When finalized, the Exemptive Rules will fulfill the obligation of the SEC under the Dodd-Frank Act to define “venture capital fund” and provide an exemption for advisers with less than $150 million in private fund assets under management in the United States. The Exemptive Rules define “venture capital fund” in a manner that may exempt from registration under the Advisers Act most firms generally considered to be “venture capital firms” under common industry usage, although certain practical details will require additional consideration and revision through the comment process if this goal is to be met. The Private Fund Adviser Exemption would largely preserve a broad registration exemption for non-U.S. advisers because it focuses on the location from which assets are “managed” – a territorial approach similar to the SEC staff’s administration of the prior private adviser exemption.  The Foreign Private Adviser Exemption would provide a registration exemption primarily to foreign private advisers that have no place of business, and few sources of capital (i.e., clients and investors), in the United States. 

The Implementing Rules, which include amended Form ADV Part 1A and related materials, set forth new, detailed reporting requirements focused on private funds managed by registered investment advisers. The Implementing Rules would also require Exempt Reporting Advisers to complete and file significant portions of Form ADV Part 1A, a requirement that SEC Commissioner Casey, in voting against the Implementing Rules, characterized as having “collapsed the carefully wrought distinction between registered advisers and exempt advisers” and, as a result, having “effectively rendered empty” the exemptions for Exempt Reporting Advisers. The detailed proposals in the Implementing Rules are likely to generate significant comments.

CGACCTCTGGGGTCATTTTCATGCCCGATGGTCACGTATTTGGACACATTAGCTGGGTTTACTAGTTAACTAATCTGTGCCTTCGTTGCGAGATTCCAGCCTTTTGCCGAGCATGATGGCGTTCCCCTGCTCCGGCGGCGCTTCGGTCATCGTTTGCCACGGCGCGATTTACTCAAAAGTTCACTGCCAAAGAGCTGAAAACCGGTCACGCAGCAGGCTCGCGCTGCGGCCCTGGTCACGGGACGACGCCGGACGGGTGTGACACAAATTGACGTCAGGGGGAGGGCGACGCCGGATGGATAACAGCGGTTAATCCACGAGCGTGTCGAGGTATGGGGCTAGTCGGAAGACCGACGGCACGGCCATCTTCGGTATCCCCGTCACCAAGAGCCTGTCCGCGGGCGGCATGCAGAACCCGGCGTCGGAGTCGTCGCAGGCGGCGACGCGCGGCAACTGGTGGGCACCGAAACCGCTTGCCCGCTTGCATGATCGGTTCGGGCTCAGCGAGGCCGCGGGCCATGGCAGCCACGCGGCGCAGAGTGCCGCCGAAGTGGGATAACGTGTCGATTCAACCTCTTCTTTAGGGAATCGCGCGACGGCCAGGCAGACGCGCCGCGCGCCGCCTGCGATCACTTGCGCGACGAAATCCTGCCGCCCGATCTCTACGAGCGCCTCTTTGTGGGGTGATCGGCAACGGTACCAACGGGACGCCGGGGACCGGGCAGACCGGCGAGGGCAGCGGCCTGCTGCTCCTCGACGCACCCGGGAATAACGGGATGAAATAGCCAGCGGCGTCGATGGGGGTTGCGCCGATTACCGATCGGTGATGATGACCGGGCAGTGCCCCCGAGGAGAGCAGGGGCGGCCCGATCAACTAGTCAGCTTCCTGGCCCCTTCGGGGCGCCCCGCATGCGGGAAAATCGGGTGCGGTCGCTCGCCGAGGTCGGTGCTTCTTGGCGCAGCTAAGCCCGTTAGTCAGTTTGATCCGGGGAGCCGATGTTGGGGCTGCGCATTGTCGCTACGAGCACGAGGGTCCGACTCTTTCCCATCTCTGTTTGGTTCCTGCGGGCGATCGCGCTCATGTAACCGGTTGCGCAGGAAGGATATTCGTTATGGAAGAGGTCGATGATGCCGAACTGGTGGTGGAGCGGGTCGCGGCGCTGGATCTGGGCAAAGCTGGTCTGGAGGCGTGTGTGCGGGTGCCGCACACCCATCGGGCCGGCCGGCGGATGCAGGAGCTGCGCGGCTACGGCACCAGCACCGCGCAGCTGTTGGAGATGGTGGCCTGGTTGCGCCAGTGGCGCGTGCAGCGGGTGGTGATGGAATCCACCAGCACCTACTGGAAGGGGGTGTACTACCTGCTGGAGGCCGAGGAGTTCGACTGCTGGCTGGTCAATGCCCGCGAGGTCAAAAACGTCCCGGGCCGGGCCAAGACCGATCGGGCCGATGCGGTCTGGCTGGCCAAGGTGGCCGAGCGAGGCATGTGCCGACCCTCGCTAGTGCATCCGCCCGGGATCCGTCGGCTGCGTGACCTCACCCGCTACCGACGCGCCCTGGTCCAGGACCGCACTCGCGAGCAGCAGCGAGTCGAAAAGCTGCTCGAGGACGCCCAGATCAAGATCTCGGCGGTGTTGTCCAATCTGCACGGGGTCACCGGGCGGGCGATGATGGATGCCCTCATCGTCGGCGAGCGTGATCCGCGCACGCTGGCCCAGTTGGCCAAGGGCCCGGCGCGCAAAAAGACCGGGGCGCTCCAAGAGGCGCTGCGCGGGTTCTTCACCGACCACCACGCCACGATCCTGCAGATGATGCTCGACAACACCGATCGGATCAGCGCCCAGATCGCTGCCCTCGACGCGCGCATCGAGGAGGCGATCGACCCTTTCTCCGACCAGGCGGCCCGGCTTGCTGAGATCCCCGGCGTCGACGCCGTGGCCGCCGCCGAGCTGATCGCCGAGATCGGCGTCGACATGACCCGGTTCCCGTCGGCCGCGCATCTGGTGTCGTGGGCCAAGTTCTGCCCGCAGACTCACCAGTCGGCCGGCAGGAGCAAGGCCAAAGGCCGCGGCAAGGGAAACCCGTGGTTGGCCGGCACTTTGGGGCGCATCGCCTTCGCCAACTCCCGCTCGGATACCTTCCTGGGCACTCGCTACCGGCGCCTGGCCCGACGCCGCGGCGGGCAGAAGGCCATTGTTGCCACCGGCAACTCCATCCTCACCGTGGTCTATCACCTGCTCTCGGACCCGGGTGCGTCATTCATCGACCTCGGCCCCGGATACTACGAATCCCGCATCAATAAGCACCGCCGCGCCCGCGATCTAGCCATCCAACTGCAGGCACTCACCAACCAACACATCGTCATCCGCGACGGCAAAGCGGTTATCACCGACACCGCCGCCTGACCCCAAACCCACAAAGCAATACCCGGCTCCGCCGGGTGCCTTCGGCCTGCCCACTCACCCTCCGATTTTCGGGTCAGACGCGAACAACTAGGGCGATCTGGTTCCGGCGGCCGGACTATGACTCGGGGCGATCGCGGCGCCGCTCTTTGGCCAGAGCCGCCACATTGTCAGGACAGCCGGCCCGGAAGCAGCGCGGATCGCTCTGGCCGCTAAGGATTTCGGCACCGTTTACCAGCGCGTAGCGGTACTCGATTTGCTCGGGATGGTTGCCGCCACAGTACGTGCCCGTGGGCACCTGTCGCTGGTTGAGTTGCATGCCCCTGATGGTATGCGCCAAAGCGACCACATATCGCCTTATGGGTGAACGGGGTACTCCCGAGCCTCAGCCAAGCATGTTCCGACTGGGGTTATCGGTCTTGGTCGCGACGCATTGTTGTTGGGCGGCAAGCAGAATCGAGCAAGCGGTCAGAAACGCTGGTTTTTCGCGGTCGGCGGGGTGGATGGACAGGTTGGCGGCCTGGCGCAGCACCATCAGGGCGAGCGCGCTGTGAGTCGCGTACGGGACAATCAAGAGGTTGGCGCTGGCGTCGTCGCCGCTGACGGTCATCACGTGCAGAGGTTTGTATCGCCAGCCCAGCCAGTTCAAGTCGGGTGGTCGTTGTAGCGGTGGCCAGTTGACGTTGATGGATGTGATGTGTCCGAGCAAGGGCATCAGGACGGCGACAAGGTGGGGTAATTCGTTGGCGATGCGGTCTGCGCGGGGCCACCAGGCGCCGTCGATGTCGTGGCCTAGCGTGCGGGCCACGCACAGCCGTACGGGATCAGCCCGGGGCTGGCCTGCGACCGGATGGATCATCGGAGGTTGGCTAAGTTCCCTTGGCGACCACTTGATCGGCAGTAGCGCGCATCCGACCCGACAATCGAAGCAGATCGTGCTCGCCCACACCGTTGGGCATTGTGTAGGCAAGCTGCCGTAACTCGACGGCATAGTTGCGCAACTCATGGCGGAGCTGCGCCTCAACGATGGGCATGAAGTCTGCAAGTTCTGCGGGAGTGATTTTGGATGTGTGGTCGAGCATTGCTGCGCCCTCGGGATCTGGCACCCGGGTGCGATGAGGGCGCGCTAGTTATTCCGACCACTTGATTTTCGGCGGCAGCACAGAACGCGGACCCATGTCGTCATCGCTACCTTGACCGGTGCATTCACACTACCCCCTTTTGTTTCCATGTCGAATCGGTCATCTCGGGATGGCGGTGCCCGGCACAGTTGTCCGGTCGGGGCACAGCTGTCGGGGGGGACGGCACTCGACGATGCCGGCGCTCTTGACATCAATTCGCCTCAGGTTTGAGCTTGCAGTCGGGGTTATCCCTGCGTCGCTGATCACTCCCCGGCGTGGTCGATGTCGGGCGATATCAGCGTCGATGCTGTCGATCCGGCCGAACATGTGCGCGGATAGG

This Alert is focused upon the Exemptive Rules and those aspects of the Implementing Rules most applicable to Exempt Reporting Advisers.  We also note that the Dodd-Frank Act itself was structured in a manner that causes Exempt Reporting Advisers to remain subject to the SEC’s authority to require recordkeeping and reporting and, perhaps most significantly, to the SEC’s examination authority, a fact that was observed by the SEC in both releases although the SEC did not specify the extent or nature of any examination process that would be applicable to Exempt Reporting Advisers. The SEC also noted that Exempt Reporting Advisers may in any event be subject to state registration and other requirements.